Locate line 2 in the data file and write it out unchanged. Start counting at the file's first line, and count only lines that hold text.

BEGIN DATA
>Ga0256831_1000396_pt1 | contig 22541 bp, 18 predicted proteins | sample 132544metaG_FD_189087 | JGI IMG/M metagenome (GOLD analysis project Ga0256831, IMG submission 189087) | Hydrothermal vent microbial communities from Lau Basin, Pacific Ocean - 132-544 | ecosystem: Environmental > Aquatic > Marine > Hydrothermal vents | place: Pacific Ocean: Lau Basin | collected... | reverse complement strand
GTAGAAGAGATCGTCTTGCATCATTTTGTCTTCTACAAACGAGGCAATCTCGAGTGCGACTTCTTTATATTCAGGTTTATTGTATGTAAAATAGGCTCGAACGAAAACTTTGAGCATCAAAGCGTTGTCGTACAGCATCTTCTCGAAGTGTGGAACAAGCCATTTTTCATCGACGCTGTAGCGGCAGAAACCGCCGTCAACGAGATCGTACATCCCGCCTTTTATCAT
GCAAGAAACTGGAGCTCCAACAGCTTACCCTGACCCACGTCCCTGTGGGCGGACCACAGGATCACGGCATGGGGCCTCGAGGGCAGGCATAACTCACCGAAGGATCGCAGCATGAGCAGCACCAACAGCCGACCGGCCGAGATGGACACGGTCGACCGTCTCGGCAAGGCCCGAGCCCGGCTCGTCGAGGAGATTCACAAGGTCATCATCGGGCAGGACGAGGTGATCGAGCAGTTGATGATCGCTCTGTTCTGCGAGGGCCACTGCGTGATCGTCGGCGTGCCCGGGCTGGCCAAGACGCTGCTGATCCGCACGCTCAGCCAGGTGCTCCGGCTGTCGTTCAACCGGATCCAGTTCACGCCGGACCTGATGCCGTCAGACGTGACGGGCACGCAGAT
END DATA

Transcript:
GTAGAAGAGATCGTCTTGCATCATTTTGTCTTCTACAAACGAGGCAATCTCGAGTGCGACTTCTTTATATTCAGGTTTATTGTATGTAAAATAGGCTCGAACGAAAACTTTGAGCATCAAAGCGTTGTCGTACAGCATCTTCTCGAAGTGTGGAACAAGCCATTTTTCATCGACGCTGTAGCGGCAGAAACCGCCGTCAACGAGATCGTACATCCCGCCTTTTATCAT